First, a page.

Interview with Daniele Galardini, Head of ESA Redu Centre
Over the years, as ESA missions have succeeded one another, the team of engineers and technicians at the Redu Centre has seen the number of antennas increase.
Applications now encompass, not just telecommunications, (Artemis) but also earth (Proba 1) and solar observation (Proba 2), and navigation (Galileo IOT). Daniele Galardini discusses the growth of the ESA Redu Centre.
How long have you been head of the ESA Redu Centre?
My first day as Head of ESA’s Redu Centre was a sunny day in Ma, 2004. Coming from industry, it was a "premiere", not only for me, but also for the colleagues on site that I had never had met before. I admit those first days were a challenge but we quickly succeeded in working together and have made great progress in Redu’s activities.
What do you see as the biggest changes to have taken place at Redu during your time here?
The most visible, especially to the outside world, is the expansion of our activities. More than 25 new antennas are now on site. The building surface has been increased by more than 75 per cent. Nevertheless, the biggest changes are related to the way in which ESA now manages the day-to-day workings of the station. Several directorates are present and individual service level agreements have been put in place for all the activities on site. Redu is the precursor at ESA to extend this approach to operational activity as well.
How has Redu benefitted from these changes?
Having a contractor in the service provision has allowed the development of commercial activities on site, optimising the synergies between ESA and the Operator charged with the maintenance and operations. In line with ESA rules, Redu benefits in sharing the maintenance and site cost for the usage of the facilities and of better management of the workload variation in projects.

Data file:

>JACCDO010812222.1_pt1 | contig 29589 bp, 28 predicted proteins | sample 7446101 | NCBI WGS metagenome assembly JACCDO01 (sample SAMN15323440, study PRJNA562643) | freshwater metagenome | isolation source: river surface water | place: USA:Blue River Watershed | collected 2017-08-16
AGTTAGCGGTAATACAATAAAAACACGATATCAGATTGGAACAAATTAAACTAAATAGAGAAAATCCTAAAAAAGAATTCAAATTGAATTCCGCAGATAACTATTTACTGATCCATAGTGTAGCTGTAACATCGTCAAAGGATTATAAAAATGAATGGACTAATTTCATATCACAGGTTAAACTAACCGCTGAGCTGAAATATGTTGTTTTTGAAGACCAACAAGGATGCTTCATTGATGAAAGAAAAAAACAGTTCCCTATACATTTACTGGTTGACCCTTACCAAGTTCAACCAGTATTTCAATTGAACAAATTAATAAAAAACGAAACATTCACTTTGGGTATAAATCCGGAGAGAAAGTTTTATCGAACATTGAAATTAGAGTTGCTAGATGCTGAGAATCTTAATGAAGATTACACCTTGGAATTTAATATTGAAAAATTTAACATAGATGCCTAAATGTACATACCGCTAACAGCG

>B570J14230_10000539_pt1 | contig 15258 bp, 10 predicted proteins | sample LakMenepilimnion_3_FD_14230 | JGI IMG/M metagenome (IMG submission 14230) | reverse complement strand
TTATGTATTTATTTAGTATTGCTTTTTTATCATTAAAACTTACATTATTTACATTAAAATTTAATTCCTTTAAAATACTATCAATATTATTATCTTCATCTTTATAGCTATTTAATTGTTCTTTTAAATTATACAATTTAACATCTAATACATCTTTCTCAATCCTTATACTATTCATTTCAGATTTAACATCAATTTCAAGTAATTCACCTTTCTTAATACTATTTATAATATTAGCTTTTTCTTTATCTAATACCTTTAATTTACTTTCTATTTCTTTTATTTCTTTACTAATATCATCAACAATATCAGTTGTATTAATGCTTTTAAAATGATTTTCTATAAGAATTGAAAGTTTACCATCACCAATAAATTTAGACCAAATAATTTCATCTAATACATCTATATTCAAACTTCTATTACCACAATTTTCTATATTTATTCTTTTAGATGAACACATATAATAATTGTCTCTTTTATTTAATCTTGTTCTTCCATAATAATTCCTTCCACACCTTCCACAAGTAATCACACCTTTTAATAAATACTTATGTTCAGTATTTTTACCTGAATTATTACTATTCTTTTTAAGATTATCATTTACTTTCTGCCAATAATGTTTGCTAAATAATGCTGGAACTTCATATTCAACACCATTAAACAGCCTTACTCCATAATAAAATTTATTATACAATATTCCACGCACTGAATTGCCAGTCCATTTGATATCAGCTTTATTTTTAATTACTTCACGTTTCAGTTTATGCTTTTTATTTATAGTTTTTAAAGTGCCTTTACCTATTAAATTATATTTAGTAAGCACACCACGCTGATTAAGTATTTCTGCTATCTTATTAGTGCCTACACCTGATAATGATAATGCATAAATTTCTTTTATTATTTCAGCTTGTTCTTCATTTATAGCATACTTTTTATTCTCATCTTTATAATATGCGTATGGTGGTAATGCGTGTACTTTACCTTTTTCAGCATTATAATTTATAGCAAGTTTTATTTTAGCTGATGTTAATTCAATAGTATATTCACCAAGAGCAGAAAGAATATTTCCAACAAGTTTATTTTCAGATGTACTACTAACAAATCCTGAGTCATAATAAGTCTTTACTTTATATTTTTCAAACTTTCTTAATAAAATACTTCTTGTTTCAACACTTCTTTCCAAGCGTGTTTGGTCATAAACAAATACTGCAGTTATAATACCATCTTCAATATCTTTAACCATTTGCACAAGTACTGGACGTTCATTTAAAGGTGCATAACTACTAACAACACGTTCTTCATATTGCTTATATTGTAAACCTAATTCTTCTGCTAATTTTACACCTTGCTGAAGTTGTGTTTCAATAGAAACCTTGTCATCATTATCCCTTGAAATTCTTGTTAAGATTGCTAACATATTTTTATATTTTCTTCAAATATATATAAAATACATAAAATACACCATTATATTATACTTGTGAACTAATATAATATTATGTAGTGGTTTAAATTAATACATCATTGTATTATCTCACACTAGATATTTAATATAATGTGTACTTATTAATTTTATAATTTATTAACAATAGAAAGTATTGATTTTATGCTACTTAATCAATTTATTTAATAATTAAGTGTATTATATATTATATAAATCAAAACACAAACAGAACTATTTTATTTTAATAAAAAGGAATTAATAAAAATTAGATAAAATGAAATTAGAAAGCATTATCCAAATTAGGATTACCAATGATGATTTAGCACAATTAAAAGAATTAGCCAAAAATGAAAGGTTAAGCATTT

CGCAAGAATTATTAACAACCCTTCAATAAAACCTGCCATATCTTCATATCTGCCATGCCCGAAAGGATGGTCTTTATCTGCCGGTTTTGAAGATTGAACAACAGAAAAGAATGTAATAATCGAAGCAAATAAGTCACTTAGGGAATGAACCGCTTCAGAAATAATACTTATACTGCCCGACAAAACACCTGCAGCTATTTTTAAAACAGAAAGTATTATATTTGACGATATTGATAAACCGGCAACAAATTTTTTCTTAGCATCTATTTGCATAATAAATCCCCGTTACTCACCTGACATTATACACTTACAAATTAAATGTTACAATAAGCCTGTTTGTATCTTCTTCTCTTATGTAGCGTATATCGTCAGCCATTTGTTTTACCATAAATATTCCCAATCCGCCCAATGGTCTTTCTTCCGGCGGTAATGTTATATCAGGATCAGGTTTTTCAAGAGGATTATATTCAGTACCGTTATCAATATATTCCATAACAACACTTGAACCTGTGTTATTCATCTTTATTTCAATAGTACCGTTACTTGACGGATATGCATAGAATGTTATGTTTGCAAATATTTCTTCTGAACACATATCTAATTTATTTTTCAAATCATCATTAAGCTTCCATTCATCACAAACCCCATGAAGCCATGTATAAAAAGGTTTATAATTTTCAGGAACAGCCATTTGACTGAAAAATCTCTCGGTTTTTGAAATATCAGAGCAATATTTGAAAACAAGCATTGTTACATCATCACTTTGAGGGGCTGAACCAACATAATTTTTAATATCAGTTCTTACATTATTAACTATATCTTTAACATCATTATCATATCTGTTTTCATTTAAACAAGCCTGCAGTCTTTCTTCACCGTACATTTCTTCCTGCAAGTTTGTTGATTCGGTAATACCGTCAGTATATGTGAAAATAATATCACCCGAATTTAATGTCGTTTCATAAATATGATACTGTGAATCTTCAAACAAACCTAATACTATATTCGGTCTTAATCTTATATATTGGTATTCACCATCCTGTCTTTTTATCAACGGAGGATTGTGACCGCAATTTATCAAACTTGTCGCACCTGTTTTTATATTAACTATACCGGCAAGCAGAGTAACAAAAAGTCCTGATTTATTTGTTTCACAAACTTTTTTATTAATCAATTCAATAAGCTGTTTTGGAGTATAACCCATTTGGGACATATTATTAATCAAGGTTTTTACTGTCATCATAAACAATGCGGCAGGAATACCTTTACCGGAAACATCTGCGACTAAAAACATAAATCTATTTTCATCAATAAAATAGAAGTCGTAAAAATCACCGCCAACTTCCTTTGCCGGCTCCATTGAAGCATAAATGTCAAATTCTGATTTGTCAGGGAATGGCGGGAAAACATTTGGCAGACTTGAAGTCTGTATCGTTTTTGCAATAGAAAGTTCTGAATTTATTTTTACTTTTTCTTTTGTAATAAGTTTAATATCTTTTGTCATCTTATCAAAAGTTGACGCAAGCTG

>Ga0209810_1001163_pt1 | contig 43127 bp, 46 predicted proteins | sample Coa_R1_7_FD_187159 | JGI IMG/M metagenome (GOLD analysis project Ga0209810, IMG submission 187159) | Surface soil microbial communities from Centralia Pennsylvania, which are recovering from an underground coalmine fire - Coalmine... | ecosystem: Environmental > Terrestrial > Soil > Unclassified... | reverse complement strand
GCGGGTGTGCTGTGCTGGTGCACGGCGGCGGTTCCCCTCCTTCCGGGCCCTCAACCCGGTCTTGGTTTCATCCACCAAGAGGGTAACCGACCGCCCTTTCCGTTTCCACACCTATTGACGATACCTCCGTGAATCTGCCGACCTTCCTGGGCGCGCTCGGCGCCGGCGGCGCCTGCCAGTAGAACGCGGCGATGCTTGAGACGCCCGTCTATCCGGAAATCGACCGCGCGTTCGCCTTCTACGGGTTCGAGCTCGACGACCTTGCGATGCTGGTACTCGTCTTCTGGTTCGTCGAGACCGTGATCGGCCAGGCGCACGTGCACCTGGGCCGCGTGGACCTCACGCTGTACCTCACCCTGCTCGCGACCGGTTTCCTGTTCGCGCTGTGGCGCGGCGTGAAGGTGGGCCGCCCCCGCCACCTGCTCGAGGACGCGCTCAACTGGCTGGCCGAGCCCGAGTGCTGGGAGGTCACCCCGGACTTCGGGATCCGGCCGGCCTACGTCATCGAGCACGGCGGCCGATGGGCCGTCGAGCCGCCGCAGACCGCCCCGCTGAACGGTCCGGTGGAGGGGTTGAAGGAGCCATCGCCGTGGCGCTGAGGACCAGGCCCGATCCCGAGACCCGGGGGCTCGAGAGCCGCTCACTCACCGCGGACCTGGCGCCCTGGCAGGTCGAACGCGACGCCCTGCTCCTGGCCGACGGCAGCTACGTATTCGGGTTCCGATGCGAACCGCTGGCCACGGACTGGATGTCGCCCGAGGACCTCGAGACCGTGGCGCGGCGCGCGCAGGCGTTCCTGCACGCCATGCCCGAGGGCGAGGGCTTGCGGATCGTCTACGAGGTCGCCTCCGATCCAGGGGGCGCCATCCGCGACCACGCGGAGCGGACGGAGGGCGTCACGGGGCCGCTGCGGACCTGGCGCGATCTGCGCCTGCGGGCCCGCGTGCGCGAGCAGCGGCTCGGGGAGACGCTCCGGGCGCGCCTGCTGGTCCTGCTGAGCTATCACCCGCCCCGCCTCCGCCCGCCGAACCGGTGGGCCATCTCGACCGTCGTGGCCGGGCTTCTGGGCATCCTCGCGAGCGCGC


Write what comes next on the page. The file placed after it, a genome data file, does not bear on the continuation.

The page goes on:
What are some of the activities taking place at Redu that might not be so well known to the outside world?
For the people in the surrounding areas, ESA’s Redu Centre may still have a mysterious flavour which is quite noticeable when local residents call the satellite antennas the "radars"! Nevertheless, today Redu, as an ESA Centre, has good visibility inside ESA and the achievements in operations are such to make Redu well known in the professional world. For example, the Proba satellite that provides data used by scientific community all around the world is fully controlled from Redu.
How does Redu fit into ESA’s Centres? Is it one of the larger or smaller ones?
Arguments could be made on both sides. Due to our recent expansion we are probably larger; in people - smaller. Nevertheless it is a unique ESA site where some specific activities can be performed, such as the in orbit testing for the telecom and navigation satellites. This testing needs impressive infrastructure and skilled personnel. Redu has grown in the last years and new ESA activities will be deployed on site such as the SSA space weather data centre, because of the secure and fully operational environment offered by Redu. I hope this will continue in the coming years.
As head of Redu, what do you think are the Centre’s biggest accomplishments?
Just before Christmas in 2006, I was at home on sick leave. I was called in urgency to Redu because Galileo was in need of a proposal for the deployment of its In Orbit Testing Infrastructure on site. We started a preliminary analysis and, after five years, we have a massive infrastructure including a 20 m antenna on site. With the support of all my ESA colleagues at Redu (we were only four and fully occupied in different activities), we managed to successfully meet the challenge and now we are ready to host the measurement campaign just after the launch. I must thank all of them and the other collegues in ESTEC and ESOC who supported us in this venture.
Last Update: 11 Oct 2011